University of California, USA
Time : 09:40-10:20
Karen Pierce has been studying autism for the past 20 years and is a Leading Expert on the neural and clinical phenotype of ASD. Her research spans a range of topics from early screening and detection to eye tracking and functional magnetic resonance imaging (fMRI). Her early detection approach, called the 1-Year Well-Baby Check-Up Approach, has identified several hundred ASD toddlers around the 1st birthday and has resulted in rapid treatment access. This is a major advance because the mean age of detection in the US is around 4 years in age. She has been invited as a Keynote Speaker on the topic of Autism at both national and international conferences. Her work is published in high-impact journals and has been highlighted in the public media including CNN, The Wall Street Journal, and Time Magazine. Her research is funded by both NIH as well as private organizations such as the National Foundation for Autism Research. She has been honored by several awards including US Department of Health and Human Services IACC Top Research Paper Award, Autism Speaks Top 10 Research Paper Award, and the San Diego Health Hero Award.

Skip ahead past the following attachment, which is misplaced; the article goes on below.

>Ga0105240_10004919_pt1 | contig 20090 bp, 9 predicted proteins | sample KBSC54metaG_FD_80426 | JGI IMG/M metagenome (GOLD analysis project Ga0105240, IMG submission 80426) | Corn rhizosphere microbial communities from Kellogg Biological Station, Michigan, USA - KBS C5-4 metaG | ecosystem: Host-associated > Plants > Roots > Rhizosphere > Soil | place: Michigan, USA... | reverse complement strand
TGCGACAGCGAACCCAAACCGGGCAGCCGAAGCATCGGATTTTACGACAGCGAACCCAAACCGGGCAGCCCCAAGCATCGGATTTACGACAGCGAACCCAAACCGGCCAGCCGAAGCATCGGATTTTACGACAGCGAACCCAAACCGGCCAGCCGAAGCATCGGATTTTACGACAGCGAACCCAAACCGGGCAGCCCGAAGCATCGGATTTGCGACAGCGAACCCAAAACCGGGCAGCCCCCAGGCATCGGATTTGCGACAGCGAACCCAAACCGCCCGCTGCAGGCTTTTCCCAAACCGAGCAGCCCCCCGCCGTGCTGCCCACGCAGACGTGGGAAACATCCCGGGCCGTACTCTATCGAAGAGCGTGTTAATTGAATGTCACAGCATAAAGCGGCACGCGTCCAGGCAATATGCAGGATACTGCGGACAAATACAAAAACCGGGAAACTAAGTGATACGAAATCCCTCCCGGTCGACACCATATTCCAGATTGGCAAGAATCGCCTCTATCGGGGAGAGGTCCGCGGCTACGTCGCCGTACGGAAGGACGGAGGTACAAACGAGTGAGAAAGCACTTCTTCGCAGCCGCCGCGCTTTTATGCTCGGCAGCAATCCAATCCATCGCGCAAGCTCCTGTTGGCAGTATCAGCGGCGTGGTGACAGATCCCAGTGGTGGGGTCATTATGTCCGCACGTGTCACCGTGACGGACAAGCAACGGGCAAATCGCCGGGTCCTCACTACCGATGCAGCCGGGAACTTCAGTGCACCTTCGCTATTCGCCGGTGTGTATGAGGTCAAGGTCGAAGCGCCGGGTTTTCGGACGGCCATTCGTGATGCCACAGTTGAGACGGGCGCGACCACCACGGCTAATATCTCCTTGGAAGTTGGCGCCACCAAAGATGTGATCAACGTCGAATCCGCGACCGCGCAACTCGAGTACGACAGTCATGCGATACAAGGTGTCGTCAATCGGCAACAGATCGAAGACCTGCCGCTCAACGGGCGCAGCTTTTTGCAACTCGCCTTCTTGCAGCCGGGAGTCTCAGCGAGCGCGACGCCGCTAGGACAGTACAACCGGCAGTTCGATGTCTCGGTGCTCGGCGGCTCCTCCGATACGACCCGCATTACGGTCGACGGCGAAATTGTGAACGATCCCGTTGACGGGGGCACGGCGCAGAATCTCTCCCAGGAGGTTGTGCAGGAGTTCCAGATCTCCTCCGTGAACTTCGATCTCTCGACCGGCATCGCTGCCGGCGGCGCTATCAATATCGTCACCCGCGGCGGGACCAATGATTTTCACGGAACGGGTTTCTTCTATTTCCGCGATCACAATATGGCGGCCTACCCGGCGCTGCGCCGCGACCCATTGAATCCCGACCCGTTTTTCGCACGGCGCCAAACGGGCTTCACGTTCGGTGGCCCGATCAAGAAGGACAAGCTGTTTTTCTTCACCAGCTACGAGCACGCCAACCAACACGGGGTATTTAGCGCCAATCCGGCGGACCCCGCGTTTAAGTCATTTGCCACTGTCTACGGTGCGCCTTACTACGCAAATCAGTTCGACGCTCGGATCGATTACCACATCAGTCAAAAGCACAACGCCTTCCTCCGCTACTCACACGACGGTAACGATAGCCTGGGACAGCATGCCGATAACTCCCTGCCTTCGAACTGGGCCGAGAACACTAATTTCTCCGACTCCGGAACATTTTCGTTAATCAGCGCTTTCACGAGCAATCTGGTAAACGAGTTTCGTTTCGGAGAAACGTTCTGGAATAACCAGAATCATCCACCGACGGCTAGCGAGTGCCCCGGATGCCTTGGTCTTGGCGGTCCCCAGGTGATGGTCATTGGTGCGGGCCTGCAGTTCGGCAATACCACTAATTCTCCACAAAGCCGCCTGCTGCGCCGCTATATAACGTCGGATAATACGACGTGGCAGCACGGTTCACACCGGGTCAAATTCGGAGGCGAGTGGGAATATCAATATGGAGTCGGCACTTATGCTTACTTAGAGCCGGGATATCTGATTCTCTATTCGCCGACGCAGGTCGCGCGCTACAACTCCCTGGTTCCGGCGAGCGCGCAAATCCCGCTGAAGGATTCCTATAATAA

Our understanding of autism spectrum disorder (ASD) has advanced tremendously across the past decade, with a growing appreciation of its probable prenatal origins and wide-ranging biological features. Still it remains behaviorally identified and diagnosed with the mean of detection in America after around age of 3-4 years. The first three years of life are the most primary transformative period for human postnatal brain development. Such a late age of ASD detection and subsequent treatment (that is most often after age 3 years) has implications not only for the long-term outcome of the child, but for the ability of scientists to discover early biomarkers of ASD. This presentation will describe efforts to detect ASD in the general population around the 1st birthday via the use of a new approach–the Get S E T Early Model - that hinges on pediatrician engagement in the early detection process. The author will present data on the diagnostic stability of ASD starting at 12 months and will explore the phenotypic overlap of ASD and other early delays during early development. The presentation will also describe how ASD toddlers detected via the Get SET Early Model have been essential in making new discoveries of early biomarkers in the areas of eye tracking and functional brain imaging. For example, most recently the author has created an eye tracking test, the GeoPref Test for Autism, which identifies a subset of ASD toddlers based on unusual visual attention patterns with 98% specificity. ASD toddlers that display the most severe eye gaze patterns as indexed through eye tracking also show highly unusual patterns of brain connectivity. Disentangling heterogeneity through eye tracking, brain imaging and other approaches is foundational in making a significant progress towards the goal of precision medicine for ASD and will be a key focus of the presentation.